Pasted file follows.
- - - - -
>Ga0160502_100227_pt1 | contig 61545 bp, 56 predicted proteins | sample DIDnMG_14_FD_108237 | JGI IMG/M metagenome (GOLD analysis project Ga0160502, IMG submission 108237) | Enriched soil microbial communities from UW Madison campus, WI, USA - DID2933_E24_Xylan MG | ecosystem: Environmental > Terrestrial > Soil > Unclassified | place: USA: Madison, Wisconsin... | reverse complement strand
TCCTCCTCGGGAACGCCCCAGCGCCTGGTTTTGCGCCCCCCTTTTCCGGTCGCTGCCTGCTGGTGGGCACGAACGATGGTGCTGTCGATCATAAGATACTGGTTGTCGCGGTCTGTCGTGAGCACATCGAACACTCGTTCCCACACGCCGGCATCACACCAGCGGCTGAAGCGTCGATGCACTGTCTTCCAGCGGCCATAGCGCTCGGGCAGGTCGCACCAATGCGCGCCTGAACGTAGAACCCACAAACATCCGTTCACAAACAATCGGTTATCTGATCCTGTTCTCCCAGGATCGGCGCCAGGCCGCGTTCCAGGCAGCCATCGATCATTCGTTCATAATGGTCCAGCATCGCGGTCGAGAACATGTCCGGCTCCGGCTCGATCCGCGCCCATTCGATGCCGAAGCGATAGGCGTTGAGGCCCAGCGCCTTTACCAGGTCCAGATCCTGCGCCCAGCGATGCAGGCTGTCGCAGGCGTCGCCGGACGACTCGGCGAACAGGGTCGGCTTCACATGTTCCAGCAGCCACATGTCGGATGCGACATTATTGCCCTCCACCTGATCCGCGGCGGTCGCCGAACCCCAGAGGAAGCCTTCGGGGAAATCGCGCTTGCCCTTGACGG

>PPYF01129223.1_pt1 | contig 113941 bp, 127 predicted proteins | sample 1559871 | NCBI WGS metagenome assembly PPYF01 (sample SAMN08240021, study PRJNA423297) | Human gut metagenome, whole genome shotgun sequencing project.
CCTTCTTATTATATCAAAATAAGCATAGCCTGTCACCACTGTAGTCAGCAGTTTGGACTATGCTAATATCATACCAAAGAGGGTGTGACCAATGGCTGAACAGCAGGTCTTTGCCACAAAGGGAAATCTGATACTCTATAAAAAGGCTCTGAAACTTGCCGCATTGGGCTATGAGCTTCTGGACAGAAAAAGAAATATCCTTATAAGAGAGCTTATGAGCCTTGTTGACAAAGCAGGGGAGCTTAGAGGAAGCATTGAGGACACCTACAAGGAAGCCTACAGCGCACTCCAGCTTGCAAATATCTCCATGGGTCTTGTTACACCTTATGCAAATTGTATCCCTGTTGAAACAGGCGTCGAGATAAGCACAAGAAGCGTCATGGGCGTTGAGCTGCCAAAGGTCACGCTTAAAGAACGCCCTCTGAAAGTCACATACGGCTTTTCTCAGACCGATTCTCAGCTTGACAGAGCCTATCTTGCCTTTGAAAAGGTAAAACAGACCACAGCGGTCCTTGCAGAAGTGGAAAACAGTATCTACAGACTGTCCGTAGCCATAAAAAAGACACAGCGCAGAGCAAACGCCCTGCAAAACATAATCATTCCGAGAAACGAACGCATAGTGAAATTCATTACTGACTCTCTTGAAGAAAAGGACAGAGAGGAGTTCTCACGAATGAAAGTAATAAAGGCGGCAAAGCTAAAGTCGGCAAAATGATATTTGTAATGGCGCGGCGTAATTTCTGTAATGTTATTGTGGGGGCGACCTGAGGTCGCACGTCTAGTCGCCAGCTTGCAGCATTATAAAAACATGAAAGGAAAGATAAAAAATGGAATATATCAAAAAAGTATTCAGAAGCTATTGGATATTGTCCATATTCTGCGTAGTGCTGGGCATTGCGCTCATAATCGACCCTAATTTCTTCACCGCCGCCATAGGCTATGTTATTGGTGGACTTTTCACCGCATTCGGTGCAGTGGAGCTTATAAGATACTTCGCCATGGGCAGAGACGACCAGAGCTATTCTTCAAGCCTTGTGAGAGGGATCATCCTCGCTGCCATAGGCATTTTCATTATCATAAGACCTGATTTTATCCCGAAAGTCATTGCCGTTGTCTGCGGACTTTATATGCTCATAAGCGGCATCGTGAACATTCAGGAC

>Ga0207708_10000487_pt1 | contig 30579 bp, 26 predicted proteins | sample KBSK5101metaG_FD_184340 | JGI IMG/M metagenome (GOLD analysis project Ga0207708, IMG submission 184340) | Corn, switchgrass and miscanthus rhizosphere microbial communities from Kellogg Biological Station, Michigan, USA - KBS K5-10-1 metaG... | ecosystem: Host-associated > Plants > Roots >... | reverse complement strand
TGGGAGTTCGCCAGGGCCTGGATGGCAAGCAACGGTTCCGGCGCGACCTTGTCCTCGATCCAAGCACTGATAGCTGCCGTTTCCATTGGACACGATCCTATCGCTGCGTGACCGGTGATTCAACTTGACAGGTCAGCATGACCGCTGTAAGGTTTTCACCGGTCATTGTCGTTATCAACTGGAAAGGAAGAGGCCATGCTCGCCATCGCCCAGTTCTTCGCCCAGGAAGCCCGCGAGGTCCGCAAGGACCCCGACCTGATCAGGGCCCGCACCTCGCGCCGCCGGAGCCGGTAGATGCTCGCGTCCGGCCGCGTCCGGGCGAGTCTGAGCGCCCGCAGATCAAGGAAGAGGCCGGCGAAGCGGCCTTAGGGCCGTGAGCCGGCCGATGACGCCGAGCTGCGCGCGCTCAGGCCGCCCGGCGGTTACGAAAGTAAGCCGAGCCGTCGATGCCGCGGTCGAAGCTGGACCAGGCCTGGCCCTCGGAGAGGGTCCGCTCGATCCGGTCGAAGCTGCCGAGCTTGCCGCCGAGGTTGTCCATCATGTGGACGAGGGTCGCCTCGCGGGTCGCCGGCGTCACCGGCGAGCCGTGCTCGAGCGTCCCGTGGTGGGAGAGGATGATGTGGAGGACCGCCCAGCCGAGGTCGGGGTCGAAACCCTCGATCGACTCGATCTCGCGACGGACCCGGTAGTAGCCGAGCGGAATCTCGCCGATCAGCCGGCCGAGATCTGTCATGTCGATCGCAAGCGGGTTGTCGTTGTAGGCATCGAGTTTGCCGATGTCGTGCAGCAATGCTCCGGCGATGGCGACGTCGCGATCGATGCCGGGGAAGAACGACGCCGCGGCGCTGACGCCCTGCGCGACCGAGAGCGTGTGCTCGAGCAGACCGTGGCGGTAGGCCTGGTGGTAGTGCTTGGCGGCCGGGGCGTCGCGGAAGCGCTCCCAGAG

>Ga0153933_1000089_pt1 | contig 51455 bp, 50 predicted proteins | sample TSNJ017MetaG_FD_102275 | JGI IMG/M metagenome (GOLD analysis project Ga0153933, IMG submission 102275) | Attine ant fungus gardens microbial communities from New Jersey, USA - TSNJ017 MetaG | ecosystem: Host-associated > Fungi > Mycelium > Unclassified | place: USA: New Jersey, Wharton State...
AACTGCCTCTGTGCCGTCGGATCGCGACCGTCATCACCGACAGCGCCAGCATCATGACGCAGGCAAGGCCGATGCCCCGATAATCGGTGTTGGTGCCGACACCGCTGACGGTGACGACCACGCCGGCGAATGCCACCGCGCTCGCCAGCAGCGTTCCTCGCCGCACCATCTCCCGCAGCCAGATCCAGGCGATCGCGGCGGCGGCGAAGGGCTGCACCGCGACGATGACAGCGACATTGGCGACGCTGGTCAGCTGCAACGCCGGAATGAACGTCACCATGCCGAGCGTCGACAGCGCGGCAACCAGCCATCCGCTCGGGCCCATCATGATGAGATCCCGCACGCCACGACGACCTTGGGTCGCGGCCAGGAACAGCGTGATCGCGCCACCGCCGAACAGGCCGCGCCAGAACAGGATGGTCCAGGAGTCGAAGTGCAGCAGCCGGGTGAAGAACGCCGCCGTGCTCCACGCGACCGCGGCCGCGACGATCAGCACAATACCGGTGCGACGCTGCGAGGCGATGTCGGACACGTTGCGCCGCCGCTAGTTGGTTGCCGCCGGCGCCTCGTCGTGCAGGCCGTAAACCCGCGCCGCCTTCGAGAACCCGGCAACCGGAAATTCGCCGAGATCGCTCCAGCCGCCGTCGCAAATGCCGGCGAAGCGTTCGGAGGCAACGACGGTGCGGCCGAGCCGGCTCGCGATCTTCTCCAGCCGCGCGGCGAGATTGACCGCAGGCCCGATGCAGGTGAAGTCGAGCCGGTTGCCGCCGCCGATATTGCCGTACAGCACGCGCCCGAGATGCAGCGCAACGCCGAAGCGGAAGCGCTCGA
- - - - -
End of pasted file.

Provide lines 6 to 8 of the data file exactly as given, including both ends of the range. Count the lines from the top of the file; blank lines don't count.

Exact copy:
TGGGAGTTCGCCAGGGCCTGGATGGCAAGCAACGGTTCCGGCGCGACCTTGTCCTCGATCCAAGCACTGATAGCTGCCGTTTCCATTGGACACGATCCTATCGCTGCGTGACCGGTGATTCAACTTGACAGGTCAGCATGACCGCTGTAAGGTTTTCACCGGTCATTGTCGTTATCAACTGGAAAGGAAGAGGCCATGCTCGCCATCGCCCAGTTCTTCGCCCAGGAAGCCCGCGAGGTCCGCAAGGACCCCGACCTGATCAGGGCCCGCACCTCGCGCCGCCGGAGCCGGTAGATGCTCGCGTCCGGCCGCGTCCGGGCGAGTCTGAGCGCCCGCAGATCAAGGAAGAGGCCGGCGAAGCGGCCTTAGGGCCGTGAGCCGGCCGATGACGCCGAGCTGCGCGCGCTCAGGCCGCCCGGCGGTTACGAAAGTAAGCCGAGCCGTCGATGCCGCGGTCGAAGCTGGACCAGGCCTGGCCCTCGGAGAGGGTCCGCTCGATCCGGTCGAAGCTGCCGAGCTTGCCGCCGAGGTTGTCCATCATGTGGACGAGGGTCGCCTCGCGGGTCGCCGGCGTCACCGGCGAGCCGTGCTCGAGCGTCCCGTGGTGGGAGAGGATGATGTGGAGGACCGCCCAGCCGAGGTCGGGGTCGAAACCCTCGATCGACTCGATCTCGCGACGGACCCGGTAGTAGCCGAGCGGAATCTCGCCGATCAGCCGGCCGAGATCTGTCATGTCGATCGCAAGCGGGTTGTCGTTGTAGGCATCGAGTTTGCCGATGTCGTGCAGCAATGCTCCGGCGATGGCGACGTCGCGATCGATGCCGGGGAAGAACGACGCCGCGGCGCTGACGCCCTGCGCGACCGAGAGCGTGTGCTCGAGCAGACCGTGGCGGTAGGCCTGGTGGTAGTGCTTGGCGGCCGGGGCGTCGCGGAAGCGCTCCCAGAG

>Ga0153933_1000089_pt1 | contig 51455 bp, 50 predicted proteins | sample TSNJ017MetaG_FD_102275 | JGI IMG/M metagenome (GOLD analysis project Ga0153933, IMG submission 102275) | Attine ant fungus gardens microbial communities from New Jersey, USA - TSNJ017 MetaG | ecosystem: Host-associated > Fungi > Mycelium > Unclassified | place: USA: New Jersey, Wharton State...
AACTGCCTCTGTGCCGTCGGATCGCGACCGTCATCACCGACAGCGCCAGCATCATGACGCAGGCAAGGCCGATGCCCCGATAATCGGTGTTGGTGCCGACACCGCTGACGGTGACGACCACGCCGGCGAATGCCACCGCGCTCGCCAGCAGCGTTCCTCGCCGCACCATCTCCCGCAGCCAGATCCAGGCGATCGCGGCGGCGGCGAAGGGCTGCACCGCGACGATGACAGCGACATTGGCGACGCTGGTCAGCTGCAACGCCGGAATGAACGTCACCATGCCGAGCGTCGACAGCGCGGCAACCAGCCATCCGCTCGGGCCCATCATGATGAGATCCCGCACGCCACGACGACCTTGGGTCGCGGCCAGGAACAGCGTGATCGCGCCACCGCCGAACAGGCCGCGCCAGAACAGGATGGTCCAGGAGTCGAAGTGCAGCAGCCGGGTGAAGAACGCCGCCGTGCTCCACGCGACCGCGGCCGCGACGATCAGCACAATACCGGTGCGACGCTGCGAGGCGATGTCGGACACGTTGCGCCGCCGCTAGTTGGTTGCCGCCGGCGCCTCGTCGTGCAGGCCGTAAACCCGCGCCGCCTTCGAGAACCCGGCAACCGGAAATTCGCCGAGATCGCTCCAGCCGCCGTCGCAAATGCCGGCGAAGCGTTCGGAGGCAACGACGGTGCGGCCGAGCCGGCTCGCGATCTTCTCCAGCCGCGCGGCGAGATTGACCGCAGGCCCGATGCAGGTGAAGTCGAGCCGGTTGCCGCCGCCGATATTGCCGTACAGCACGCGCCCGAGATGCAGCGCAACGCCGAAGCGGAAGCGCTCGA